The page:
I did not even bother to tell him that Brigham Young said that gold and silver grow the same way the hair grew on his head grows. (Brigham Young, Journal of Discourse, 1852, p 219) Or that Brigham Young taught that the sun and moon were inhabited! In fact he said there was no doubt about it, either! ( Journal of Discourses, 1880, p 271)

Poor thing I am not sure if he could take the truth. In fact I am not sure he cares.

Anyhow so my brother, who is Mormon because it is what makes his mother, father and wife happy, jumped into the water to baptize his daughter in the name of………errrr ahhhhhh I am not sure he even knows. What he does know is he made his parents very proud, and his daughter got lots of presents and even a party because she did as she was told.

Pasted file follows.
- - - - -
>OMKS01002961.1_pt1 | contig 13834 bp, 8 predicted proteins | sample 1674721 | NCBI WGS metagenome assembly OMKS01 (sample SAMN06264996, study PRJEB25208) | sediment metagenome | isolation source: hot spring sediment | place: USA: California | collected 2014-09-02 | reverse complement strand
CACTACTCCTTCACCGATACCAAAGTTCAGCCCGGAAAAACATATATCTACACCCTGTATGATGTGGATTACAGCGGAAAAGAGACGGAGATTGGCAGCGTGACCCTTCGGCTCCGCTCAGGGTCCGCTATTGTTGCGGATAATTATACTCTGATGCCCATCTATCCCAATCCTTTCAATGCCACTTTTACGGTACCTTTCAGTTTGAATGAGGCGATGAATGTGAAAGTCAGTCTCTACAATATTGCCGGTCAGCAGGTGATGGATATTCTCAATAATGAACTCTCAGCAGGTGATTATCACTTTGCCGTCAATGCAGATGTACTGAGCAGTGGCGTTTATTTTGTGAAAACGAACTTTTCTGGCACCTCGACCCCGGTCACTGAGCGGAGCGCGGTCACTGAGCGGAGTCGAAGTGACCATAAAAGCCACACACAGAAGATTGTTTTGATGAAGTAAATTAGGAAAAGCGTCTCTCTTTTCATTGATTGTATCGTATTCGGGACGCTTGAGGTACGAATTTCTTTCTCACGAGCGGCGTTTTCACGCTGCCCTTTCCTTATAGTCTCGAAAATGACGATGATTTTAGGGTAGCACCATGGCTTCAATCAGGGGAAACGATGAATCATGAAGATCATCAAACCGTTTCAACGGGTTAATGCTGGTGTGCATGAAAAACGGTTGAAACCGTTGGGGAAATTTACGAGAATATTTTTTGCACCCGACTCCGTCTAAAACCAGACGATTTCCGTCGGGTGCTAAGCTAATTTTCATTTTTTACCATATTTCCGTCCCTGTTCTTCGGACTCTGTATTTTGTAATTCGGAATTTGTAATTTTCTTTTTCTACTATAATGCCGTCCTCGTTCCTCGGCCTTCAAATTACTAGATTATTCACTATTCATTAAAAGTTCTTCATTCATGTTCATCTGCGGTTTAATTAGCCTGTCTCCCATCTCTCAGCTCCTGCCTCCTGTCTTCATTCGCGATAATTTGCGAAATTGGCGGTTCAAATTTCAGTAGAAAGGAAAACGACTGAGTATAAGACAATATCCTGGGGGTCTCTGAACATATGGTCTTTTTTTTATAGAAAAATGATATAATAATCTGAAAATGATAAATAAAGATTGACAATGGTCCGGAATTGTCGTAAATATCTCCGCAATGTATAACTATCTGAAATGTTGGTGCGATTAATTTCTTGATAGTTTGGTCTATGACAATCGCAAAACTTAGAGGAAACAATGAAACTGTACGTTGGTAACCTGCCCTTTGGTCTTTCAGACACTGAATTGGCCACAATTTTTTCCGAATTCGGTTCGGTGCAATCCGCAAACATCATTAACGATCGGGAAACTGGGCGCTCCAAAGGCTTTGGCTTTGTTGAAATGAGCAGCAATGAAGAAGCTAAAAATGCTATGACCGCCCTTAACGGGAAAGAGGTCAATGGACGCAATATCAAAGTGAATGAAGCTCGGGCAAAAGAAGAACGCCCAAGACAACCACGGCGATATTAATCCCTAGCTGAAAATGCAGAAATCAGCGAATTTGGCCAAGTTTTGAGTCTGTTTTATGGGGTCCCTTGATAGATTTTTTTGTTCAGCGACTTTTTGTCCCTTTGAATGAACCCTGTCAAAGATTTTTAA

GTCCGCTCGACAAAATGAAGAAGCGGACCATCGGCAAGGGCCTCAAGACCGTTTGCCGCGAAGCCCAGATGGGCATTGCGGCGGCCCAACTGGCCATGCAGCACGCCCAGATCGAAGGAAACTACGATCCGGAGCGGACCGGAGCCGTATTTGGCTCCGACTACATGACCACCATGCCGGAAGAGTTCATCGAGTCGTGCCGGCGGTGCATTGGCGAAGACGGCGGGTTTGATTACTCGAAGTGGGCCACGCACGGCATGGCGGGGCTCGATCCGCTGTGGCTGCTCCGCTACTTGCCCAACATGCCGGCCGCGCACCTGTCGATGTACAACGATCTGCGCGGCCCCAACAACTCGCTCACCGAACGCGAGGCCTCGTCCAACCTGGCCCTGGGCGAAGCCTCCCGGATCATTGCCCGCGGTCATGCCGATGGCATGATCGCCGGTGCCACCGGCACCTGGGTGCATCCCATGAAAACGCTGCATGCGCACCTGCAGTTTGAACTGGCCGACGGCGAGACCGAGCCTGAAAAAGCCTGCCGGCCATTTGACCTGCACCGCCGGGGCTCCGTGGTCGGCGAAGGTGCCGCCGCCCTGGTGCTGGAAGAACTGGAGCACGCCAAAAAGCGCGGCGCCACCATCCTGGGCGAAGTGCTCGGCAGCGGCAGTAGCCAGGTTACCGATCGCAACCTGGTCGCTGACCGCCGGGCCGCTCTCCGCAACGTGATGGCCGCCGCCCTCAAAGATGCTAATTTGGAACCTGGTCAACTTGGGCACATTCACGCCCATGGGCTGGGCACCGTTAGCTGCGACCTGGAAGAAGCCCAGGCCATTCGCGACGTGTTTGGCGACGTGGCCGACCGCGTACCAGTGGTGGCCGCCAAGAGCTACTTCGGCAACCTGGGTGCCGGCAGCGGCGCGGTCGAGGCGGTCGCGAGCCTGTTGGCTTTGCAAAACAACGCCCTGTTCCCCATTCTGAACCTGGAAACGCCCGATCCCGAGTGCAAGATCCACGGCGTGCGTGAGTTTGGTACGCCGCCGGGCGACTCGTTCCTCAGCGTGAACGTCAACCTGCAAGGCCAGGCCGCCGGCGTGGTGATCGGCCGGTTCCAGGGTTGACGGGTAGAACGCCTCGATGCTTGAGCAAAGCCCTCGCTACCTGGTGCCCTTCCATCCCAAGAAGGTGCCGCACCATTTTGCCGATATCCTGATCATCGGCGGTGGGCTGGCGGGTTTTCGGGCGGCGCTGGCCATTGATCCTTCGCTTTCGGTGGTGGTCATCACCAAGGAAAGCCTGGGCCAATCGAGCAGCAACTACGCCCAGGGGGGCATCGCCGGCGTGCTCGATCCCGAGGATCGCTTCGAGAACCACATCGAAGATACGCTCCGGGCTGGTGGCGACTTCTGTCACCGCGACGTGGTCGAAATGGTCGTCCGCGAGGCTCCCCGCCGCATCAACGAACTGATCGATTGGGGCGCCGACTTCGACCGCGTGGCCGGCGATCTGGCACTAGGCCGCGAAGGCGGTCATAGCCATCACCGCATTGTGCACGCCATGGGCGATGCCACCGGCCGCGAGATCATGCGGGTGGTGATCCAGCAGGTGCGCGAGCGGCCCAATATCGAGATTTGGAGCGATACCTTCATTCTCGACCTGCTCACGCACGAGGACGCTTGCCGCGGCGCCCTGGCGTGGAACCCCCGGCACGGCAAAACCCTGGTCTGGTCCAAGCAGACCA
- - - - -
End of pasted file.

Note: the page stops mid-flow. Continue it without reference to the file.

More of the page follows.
I guess what is sad, is that Mormons who do not fully believe in the crap that is shoved down their throats, will still go to their bishop, tell the bishop the lies they need to hear to get a temple recommend or whatever they need to dunk their children into the well of deception..... aka baptism. My brother does NOT like going to church, he on several occasions has shared he doesn't buy into the whole Mormon thing, however, it is people like him who baptize children and go to temples.

Well I guess I say good for him. He is showing himself and the world that Mormons will lie in the name of their Mormon God. Perhaps because my brother will never be honest to our parents how he feels about the church, he is seeking his own type of revenge on the church, or perhaps it just goes right past him, and as always, he just does as he is told, even though he is 38.

No matter. I think it is important to get information out about these good Mormon people and how they will lie and soul rob to please their God or in my brothers case to keep family peace. Yes the one thing my poor brother believes in is pleasing family.
Vatican letter directs bishops to keep parish records from Mormons
By Chaz Muth